Personally, I have been in a job-searching position twice since I came to Japan in 2003 (before that I was only here on holiday or as a student). When I first arrived, I thought getting a job in Japan with my qualifications would be easy – but I soon found out it was far from a walk in the park! All jobs I found required “fluent” to “native” Japanese level (my Japanese was a bit rusty at the time) and having no prior work experience in Japan also didn’t do my case any good. Thankfully, through my family I knew a lot of people, who got me a few interviews, and finally, after two months I found a job working in a Swedish company. The company was active in an industry I had no interest in or knowledge about, but I couldn’t be picky so I took it.

The second time I was job searching was this summer/fall, when I was still employed – so the need to quickly find a new job was less immediate, but still stressful. This time around I was much better prepared! I prepared a traditional Japanese “work history” document which is often submitted together with a resume, detailing prior job experiences, I contacted two recruitment firms who I let search for jobs for me, and in the meantime I searched the various Japanese job-sites on the Internet. FInally, one of the two placement firms I had been in contact with managed to get me an interview with a highly interesting company, and after a few interviews the job was mine!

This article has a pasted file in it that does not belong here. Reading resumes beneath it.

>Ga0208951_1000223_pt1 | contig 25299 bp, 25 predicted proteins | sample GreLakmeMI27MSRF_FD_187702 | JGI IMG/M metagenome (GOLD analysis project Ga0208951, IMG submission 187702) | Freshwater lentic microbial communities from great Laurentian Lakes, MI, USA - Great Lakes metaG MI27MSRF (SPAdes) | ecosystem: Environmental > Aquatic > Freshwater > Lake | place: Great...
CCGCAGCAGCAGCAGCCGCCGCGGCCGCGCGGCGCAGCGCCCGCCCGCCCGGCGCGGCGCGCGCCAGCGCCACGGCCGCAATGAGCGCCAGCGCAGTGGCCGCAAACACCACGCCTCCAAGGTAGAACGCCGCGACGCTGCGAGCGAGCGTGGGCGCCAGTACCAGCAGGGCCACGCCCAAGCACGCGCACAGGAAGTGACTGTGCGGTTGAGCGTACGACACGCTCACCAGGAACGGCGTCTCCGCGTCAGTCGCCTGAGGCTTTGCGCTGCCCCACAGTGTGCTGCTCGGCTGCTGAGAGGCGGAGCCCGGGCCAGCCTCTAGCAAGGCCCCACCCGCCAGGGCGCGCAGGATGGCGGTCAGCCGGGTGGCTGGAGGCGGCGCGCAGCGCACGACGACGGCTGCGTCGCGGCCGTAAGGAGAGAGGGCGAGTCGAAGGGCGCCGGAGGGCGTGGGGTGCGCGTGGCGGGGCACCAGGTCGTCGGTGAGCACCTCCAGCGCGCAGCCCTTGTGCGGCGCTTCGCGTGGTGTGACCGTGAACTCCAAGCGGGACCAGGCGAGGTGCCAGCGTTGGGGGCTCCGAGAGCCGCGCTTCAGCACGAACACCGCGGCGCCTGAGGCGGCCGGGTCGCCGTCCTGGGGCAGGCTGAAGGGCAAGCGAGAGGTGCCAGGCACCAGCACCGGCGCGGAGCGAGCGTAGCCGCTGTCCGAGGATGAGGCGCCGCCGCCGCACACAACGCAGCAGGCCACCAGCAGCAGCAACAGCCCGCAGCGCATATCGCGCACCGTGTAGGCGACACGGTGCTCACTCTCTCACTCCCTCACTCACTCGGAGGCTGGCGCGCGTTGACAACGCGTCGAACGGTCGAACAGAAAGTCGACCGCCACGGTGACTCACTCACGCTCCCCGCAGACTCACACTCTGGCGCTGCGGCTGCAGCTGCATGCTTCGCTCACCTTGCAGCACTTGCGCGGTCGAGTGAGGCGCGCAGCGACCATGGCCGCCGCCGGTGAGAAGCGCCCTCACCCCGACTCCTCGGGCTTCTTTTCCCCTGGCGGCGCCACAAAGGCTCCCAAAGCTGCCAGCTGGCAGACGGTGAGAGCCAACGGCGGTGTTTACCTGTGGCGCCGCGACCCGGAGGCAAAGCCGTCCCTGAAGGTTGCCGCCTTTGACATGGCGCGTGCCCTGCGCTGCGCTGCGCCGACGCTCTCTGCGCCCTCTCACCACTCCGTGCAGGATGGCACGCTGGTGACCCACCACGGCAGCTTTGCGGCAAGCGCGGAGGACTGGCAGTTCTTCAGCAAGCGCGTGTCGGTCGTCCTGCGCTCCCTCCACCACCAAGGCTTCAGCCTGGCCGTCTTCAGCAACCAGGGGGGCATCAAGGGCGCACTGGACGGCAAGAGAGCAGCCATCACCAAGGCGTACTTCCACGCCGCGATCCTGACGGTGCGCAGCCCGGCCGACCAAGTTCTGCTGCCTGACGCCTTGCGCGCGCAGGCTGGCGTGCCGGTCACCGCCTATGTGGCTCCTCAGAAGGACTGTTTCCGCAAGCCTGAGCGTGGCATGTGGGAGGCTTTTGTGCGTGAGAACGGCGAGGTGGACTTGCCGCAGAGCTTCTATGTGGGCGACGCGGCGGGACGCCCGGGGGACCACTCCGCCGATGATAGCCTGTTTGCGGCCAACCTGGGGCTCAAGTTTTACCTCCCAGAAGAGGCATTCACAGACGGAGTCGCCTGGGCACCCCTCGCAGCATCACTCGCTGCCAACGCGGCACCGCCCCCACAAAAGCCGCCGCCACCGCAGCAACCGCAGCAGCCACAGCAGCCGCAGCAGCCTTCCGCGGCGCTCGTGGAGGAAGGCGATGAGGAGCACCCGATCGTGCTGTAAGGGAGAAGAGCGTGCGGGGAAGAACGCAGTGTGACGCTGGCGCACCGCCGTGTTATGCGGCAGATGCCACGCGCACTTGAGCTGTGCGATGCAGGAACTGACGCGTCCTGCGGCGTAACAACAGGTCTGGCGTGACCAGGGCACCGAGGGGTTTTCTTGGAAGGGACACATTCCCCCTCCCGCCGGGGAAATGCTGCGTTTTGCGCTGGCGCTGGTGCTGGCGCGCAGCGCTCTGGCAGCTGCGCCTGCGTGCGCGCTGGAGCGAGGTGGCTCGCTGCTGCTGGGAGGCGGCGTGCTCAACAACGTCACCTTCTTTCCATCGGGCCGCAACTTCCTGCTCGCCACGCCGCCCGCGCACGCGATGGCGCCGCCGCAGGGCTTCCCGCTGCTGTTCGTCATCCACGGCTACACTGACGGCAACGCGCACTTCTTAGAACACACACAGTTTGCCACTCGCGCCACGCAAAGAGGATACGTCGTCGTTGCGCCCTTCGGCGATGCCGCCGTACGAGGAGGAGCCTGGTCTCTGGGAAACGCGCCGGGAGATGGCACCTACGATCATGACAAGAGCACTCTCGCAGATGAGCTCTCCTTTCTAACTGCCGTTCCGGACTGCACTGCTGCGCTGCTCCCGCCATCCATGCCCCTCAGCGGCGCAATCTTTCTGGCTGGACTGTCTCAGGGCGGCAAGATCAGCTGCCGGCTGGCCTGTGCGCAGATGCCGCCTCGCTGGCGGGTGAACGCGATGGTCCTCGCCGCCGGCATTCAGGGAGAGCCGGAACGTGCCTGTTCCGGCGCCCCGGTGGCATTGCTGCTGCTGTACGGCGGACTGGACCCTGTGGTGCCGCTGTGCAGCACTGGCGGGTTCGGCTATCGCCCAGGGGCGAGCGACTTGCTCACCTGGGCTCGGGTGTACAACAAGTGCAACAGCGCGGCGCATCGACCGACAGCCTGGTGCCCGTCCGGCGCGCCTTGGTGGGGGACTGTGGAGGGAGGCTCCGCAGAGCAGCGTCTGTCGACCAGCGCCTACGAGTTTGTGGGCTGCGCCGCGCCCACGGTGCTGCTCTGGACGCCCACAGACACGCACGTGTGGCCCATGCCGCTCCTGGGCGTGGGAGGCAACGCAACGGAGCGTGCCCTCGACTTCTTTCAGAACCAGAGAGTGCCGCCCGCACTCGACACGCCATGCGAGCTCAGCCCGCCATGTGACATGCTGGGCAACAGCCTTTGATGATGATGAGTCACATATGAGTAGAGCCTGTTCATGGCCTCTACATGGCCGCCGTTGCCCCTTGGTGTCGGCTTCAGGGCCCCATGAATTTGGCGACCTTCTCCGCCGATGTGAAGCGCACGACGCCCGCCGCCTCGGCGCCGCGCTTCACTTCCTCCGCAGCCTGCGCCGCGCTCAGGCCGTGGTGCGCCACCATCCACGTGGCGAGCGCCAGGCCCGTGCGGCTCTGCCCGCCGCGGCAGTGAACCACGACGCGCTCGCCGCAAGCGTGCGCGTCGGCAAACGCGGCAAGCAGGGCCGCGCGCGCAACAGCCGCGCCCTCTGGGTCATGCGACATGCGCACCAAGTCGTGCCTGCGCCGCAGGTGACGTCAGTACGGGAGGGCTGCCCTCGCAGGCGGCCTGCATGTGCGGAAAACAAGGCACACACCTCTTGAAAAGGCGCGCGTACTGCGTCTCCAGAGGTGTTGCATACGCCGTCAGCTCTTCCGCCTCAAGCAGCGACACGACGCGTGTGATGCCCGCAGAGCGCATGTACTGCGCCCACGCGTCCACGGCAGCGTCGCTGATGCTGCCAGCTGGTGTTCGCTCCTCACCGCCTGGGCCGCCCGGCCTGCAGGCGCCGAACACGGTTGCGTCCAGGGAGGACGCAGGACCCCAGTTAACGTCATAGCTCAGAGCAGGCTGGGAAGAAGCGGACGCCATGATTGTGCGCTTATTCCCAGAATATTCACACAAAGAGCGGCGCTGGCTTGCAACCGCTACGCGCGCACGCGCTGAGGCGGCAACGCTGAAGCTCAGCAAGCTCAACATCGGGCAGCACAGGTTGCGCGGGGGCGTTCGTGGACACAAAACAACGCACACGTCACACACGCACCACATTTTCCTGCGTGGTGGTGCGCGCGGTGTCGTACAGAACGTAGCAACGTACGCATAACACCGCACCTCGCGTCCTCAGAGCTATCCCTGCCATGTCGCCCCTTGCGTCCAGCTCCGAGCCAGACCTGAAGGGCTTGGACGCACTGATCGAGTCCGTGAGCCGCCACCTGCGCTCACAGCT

So, in summation, if you are going to be looking for a job in Japan, here are a few pointers:

* Study Japanese! In my experience, anything less than fluent (at least speaking) will count as a big negative in interviews. Often your Japanese will be tested by either having the interview in Japanese, or, if the interviewer is foreign, by bringing in a Japanese colleague to have a short conversation.

* If you’re not desperate for full time work, a good place to start is temp agencies. There are many temp agencies that will hire specialists for various tasks, ranging from secretarial work to IT-implementations.

* Use a recruitment company. Many of the good jobs go to professional recruiters only, and going thorugh one of these agencies is the only was to get to them. They will also do the actual job applying for you, so it’s also helpful in that aspect.

* Think twice before applying to a Japanese company. If your Japanese is not excellent, and you possess some unique skills, there is no reason for them to employ a foreigner. And a Japanese company WILL hire a native Japanese over a foreigner everytime unless you have something really special up your sleeve.

* Foreign companies in Japan is usually your best bet – often there will already be foreigners at the company, so they have showed that they are not totally against hiring foreigners. Further, if the official language within the company is anything else than Japanese, it will make your life much easier!

* Proper documents are a must, you should prepare a Japanese resume (履歴書), an English resume, and a Japanese work-history (職務経歴書). The English one can be written basically any way you want, but the Japanese ones follow rather strict guidelines. You can by templates in bookstores, or download Word/Excel ones from the Internet.

OK, I think that’s about it for now. If you have any questions, just leave it in the comment section. I will probably do a follow up post with some useful links in a few days, too.